Cost to Raise Family Up 53% Since 1995; Net Worth Nearly Cut in Half: Strategic Ways Families Can Succeed

Families now spend an average of $222,360 to raise a child from birth to age 17—a 53% increase over the past fifteen years. (1) That’s one person working full-time nearly six years to cover the expenses of raising one child! During the global financial crisis and ensuing recession, median family net worth fell by over 38% from 2007-2010. For many, that’s nearly two decades of savings wiped out in just a few years! These troublesome trends are requiring most of us to rethink our jobs, opportunities, income—and of course, our expenses. But in spite of the rising costs to raise a child, the decline in families’ average net worth and the intense social pressures facing your kids these days, remember this: You still have the same 6,205 days to raise your child from birth to age 17.  How you choose to spend that time as a family makes all the difference in your child’s life. Whether you’re already enjoying activities together as a family—or whether you need to make time in your active schedule—time together develops trust, respect and unity over the years, which contributes enormously to your child’s well being. As a result, any financial limitations your family faces become less inhibiting to your child’s future success. The question is, will you be controlled by a busy schedule resulting from increased financial stress—giving up time with your family during these crucial years you have with them—or will you make it a priority  to spend time together with your children to help them grow in considering others, making good decisions, thinking ahead and becoming self-sufficient? No one has a...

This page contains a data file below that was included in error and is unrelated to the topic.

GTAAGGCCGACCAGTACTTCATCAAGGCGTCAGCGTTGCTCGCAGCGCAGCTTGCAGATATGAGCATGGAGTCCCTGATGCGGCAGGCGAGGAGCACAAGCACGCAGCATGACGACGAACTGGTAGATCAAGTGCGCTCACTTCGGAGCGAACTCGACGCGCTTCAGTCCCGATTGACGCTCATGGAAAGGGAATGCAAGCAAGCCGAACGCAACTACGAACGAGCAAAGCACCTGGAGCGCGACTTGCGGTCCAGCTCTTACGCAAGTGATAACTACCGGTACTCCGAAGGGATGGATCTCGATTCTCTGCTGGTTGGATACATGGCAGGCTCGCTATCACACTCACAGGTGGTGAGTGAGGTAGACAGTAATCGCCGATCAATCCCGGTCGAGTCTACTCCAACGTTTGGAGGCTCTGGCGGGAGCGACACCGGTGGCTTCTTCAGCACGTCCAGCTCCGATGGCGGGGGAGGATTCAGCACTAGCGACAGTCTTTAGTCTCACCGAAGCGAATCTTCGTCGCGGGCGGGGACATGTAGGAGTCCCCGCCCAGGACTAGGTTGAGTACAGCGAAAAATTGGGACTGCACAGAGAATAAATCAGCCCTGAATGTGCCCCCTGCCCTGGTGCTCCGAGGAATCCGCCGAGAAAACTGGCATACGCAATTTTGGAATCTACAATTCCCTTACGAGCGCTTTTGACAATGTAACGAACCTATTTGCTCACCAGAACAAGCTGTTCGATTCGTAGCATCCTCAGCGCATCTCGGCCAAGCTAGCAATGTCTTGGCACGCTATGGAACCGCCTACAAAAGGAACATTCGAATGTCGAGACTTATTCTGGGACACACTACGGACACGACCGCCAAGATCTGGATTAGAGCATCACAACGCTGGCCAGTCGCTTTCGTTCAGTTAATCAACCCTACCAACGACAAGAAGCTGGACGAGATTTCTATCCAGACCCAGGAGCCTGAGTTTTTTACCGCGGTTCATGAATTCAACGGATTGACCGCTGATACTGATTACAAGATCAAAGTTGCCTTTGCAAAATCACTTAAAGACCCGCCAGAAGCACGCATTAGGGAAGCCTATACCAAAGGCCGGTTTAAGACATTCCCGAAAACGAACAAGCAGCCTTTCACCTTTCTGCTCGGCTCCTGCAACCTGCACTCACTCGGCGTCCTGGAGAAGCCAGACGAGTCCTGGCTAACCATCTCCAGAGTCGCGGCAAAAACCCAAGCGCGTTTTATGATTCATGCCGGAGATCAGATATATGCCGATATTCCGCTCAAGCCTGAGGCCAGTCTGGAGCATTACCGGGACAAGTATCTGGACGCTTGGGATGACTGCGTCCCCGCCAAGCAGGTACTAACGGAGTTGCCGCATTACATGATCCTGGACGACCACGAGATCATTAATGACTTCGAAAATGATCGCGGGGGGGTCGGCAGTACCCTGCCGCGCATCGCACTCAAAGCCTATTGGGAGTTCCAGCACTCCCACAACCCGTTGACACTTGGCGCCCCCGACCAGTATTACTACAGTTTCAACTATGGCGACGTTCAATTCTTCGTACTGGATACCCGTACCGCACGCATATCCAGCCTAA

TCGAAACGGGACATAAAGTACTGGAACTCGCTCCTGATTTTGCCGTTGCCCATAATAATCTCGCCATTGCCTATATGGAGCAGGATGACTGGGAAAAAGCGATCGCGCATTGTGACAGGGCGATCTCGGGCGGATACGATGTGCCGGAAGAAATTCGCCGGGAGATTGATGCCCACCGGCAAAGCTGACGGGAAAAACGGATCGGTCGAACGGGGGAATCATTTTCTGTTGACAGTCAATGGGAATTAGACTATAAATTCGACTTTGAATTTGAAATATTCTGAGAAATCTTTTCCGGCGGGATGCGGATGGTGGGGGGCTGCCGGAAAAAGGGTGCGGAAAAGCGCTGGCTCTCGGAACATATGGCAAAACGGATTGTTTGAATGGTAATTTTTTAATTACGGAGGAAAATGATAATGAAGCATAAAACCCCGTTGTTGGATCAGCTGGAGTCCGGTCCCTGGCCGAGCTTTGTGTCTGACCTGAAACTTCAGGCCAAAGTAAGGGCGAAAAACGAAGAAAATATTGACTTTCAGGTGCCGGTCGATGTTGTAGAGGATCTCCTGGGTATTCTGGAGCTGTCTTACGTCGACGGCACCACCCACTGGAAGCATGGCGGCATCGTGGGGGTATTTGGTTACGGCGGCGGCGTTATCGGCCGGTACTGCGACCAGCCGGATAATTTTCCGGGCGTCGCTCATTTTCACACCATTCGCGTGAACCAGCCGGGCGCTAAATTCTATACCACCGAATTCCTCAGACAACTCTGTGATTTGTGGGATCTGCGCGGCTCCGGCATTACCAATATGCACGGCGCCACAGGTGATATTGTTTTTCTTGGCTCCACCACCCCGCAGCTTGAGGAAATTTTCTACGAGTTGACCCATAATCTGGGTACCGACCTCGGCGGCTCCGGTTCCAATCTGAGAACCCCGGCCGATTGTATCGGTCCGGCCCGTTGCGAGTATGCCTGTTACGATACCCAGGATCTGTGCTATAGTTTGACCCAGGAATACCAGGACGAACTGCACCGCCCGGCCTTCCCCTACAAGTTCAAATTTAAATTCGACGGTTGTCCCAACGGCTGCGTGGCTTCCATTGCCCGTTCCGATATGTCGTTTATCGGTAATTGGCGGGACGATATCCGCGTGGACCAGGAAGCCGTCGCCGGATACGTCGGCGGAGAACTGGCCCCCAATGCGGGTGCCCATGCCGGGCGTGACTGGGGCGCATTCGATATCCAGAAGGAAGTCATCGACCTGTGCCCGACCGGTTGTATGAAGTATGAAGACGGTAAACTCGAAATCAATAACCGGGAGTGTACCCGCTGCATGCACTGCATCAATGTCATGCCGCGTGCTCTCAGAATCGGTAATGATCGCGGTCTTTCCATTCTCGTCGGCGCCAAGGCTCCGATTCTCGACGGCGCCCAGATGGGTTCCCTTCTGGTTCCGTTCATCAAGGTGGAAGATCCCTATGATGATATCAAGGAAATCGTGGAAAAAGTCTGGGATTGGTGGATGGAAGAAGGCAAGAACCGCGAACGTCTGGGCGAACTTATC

Three strategies to help your kids survive today’s electronic media epidemic

According to a 2010 study by the Kaiser Family Foundation, children ages 8-18 spend on average 7 hours and 11 minutes daily using electronic media devices for entertainment purposes—which over the course of a year amounts to more than four times the number of hours spent in school! And that’s not even counting cell phone calls and texting. Since kids multitask much of the time, total media consumption is 10 hours and 7 minutes daily! Excessive use of electronics is permanently damaging our children’s lives at a time when their social, emotional, and cognitive development is most critical. If you’re like many parents today, you’re familiar with the resulting fallout: grades suffering in school, family members ignored, and kids increasingly unable to make important decisions. With this alarming trend starting so early in our children’s lives, how can you as a parent lead your child to enjoy a fruitful, productive childhood. Real life example. I see an alarming number of young drivers AND adults with the eyes on their smart phones, not on the lurking dangers of the road. And I have been guilty of the same. I’m reminded that my own kids are watching me. Am I texting while driving? When I come home from work, do I leave my phone in my pocket or am I rechecking my email while they beg for my attention? This technology opens our communication with people on the other side of the world, at the expense of those next door, or … at our own dinner table. #1 Start early with healthy habits A recent study reported that “neural pathway formation...